Crimes against persons is a catch-all category and includes anything from kidnapping and stalking to hate crimes, domestic violence, and battery.
Property crime counts filed in circuit courts are relatively rare compared to other types of crime. The Florida Department of Law Enforcement’s property crime statistics include crime incidents reported to the police each year. Not all of these incidents are charged in Florida’s circuit courts, but the department’s data does show that overall property crime in Florida has steadily dropped over the past two decades.
Population and Criminal Activity
It should come as no surprise that Miami-Dade County, home to Miami’s bustling metropolitan area, has a higher number of criminal filings than rural areas of Florida. The area is so popular as a port of entry for drug traffickers that nearly 70 Florida police departments and government agencies, including the Coast Guard, Secret Service, and Postal Inspection Service, banded together to establish the South Florida High Intensity Drug Trafficking Area in 1990. The agency aims to combat gangs and violent crime associated with the drug trade, as well as money laundering operations and offshore shell companies set up to move drug money.
Florida’s Sixth Circuit Court, on Florida’s western coastline just north of Tampa Bay, also has a high number of total filings, but dispositions at the circuit court level only tell part of the story. The circuit is home to Pinellas and Pasco counties, which have very different crime rates, yet both counties are lumped into the same circuit-level statistics. Crime rates use data collected by local police departments to determine the number of crimes committed per 100,000 people.
Overall, crime in Pinellas County dropped by 15% in 2018, but the county still has crime rates well above the national average: Just shy of 3,000 crimes per 100,000 people. Pasco County, on the other hand, experienced crime at two-thirds the rate of Pinellas.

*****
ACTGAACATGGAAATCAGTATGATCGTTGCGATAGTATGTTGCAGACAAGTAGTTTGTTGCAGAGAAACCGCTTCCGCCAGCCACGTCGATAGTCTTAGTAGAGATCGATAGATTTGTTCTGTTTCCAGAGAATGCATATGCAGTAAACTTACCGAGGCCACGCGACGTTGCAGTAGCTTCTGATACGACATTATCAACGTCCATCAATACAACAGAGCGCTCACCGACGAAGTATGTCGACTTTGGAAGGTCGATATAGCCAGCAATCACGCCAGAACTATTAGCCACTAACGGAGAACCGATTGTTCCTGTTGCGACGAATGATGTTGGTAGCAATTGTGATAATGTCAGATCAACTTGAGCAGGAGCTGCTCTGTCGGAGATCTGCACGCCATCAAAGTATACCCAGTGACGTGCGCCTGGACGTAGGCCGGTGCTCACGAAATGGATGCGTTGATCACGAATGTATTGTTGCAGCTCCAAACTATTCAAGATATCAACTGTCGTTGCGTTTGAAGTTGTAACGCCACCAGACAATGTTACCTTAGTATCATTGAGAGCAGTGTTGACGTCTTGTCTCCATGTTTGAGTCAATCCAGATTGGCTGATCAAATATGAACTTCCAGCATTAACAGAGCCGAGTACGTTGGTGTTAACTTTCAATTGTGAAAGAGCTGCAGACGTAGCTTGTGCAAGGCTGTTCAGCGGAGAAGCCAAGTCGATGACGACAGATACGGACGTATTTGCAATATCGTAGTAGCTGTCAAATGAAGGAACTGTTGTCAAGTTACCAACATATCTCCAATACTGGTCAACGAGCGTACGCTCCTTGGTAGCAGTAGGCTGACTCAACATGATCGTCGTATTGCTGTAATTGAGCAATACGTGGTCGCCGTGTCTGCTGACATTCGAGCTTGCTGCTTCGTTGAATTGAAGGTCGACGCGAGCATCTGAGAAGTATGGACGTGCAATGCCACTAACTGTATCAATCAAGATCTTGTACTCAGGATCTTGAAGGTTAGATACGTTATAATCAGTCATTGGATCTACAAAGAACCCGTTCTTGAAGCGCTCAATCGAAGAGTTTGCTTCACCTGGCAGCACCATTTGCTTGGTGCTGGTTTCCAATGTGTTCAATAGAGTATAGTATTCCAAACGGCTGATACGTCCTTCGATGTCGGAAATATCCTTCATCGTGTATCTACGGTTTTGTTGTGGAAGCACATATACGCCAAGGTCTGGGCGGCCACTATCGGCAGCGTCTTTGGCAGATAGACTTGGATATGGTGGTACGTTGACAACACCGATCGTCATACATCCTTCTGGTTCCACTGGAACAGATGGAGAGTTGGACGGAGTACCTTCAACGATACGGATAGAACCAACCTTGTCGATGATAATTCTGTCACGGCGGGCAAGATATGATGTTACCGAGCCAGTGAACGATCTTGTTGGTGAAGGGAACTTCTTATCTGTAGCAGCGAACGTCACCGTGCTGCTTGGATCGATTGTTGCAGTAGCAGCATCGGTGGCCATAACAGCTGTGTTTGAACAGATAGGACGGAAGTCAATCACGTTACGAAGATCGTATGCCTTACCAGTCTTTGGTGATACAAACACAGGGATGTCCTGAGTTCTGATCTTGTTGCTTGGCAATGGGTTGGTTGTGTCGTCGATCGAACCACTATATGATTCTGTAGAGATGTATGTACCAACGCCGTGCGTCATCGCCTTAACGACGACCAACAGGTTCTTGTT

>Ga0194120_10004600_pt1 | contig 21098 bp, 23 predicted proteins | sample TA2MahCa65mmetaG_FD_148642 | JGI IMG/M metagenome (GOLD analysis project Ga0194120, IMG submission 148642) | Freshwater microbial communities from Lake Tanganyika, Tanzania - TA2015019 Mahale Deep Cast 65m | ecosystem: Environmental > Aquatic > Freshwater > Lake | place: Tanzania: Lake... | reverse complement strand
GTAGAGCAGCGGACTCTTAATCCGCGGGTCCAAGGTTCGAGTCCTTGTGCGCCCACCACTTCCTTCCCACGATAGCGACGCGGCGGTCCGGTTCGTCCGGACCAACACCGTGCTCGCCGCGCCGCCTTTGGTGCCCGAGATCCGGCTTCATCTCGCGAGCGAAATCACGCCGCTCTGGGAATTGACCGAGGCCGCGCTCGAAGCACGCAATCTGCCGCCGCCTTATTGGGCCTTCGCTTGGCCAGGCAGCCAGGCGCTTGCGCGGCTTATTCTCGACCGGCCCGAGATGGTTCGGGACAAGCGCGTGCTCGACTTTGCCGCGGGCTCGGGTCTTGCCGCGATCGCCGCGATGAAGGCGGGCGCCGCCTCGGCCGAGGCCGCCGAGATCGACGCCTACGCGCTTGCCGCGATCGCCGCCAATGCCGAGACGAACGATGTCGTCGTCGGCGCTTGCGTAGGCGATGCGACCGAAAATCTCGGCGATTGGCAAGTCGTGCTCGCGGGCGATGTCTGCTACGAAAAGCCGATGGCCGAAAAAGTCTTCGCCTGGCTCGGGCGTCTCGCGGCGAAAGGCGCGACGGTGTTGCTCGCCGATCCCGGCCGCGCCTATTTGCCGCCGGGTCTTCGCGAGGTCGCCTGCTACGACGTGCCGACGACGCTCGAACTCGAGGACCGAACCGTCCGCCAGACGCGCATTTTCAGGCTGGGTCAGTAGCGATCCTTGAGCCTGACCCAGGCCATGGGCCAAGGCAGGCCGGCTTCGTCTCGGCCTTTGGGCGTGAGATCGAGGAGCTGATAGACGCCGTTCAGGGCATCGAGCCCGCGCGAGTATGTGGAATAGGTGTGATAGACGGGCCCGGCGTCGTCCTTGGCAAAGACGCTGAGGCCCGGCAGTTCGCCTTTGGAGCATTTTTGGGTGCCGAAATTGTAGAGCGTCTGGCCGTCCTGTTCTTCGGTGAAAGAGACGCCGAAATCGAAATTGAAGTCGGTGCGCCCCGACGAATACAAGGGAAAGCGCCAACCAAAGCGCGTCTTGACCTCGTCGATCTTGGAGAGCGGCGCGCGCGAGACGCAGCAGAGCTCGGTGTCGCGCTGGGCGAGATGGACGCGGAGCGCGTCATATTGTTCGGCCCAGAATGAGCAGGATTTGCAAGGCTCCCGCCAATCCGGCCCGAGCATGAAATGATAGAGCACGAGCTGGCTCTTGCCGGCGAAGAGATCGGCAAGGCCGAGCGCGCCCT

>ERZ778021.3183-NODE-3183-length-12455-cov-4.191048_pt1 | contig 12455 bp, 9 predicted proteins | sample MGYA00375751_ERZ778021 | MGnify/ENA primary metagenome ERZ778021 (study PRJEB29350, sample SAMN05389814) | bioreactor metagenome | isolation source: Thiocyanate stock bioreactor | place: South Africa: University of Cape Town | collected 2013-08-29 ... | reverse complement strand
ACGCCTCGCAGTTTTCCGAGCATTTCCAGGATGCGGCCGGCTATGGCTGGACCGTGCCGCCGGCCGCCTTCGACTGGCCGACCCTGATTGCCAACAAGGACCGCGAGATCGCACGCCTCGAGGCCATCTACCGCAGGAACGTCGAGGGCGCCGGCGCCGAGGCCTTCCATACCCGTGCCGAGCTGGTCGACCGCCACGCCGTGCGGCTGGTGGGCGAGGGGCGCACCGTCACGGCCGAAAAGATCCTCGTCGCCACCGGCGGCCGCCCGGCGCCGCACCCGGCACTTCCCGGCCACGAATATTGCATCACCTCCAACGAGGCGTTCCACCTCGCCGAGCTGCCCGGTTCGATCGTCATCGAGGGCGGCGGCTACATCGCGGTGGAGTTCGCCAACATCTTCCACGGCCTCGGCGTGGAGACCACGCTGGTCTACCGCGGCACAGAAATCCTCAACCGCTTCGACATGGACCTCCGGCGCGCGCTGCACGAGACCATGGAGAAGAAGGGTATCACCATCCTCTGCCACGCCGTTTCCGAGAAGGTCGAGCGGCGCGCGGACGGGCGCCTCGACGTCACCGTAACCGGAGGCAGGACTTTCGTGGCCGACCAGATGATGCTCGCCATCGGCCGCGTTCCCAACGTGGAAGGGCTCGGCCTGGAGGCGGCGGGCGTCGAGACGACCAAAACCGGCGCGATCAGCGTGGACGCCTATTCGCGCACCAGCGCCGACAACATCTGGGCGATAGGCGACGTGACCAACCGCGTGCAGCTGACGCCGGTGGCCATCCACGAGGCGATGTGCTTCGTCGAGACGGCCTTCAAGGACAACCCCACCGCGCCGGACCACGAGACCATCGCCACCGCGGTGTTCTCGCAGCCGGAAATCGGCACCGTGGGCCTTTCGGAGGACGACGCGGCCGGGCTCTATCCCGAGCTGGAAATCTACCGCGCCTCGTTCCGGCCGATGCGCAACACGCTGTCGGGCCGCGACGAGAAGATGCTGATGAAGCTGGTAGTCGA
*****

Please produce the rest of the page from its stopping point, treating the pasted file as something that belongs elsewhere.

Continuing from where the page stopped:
Leon County, which contains Tallahassee, does not have a particularly high number of criminal filings at the circuit court level, yet has ranked as Florida’s highest-crime county for five years running – though crime rates are dropping. The Tallahassee Democrat reported that State Attorney Jack Campbell attributed the high crime rate to Leon County’s young population, the county’s economic challenges, and the fact that Leon County is an urban island in a sea of rural counties.
Heading to Trial
Out of every 100 criminal filings in Florida, only three will actually go to trial. In the past year, 96.7% of trial cases in Florida were settled before going to trial – generally through a plea deal, though cases are sometimes also dismissed or transferred.
Conventional trial wisdom states that around 95% of all cases settle before reaching trial, making Florida’s rate of cases settled before trial well within the norm. In 2018, the National Association of Criminal Defense Lawyers reported that criminal trials may be on the decline due in large part to “trial penalties,” where defendants who choose to go to trial are penalized with much higher potential sentences if they lose than if they were to reach a settlement before going to trial.
Settling after trial but prior to a jury verdict is the least common form of settlement. Just 1.5% of cases statewide are settled at this stage, and again, plea deals are the most common resolution. Duval County, which acquitted 27 cases between June 2017 and June 2018, is the most notable exception to this trend. Hillsborough County also had a relatively high rate of acquittals, reporting five acquittals but just one plea and two convictions over the one-year span.
Of the 1.8% of cases that do go to trial and are settled by a jury, most result in a guilty verdict. Statewide, the jury returned a guilty verdict in two-thirds of all cases. Just over a quarter of cases resulted in acquittals, and the remainder were pleas.
Circuit courts nine, 10, and 11 – which include Orlando, Lakeland, and Miami-Dade, respectively – handled more trials than any other circuit court in the state. These circuits represent Florida’s most populous counties.
Key West’s 16th Circuit Court reported just seven trial cases over a 12-month span. That adjusts to nine trials per 100,000 people, making it the circuit with by far the fewest trials of any of Florida’s circuit courts.
Tallahassee reported half as many trials as Miami-Dade, but per capita, there are more trials in Tallahassee’s Second Circuit Court than anywhere else in the state. With 92 trials per 100,000, Tallahassee tries criminals at more than triple the rate of Miami-Dade, which averages 25 trials per 100,000 people.
Many of Florida’s circuit courts average 20 to 50 trials per 100,000 people. Outliers include the 10th Circuit Court (76 trials per 100,000 people), the 14th Circuit Court (69 trials per 100,000 people), and the First Circuit Court (57 trials per 100,000 people).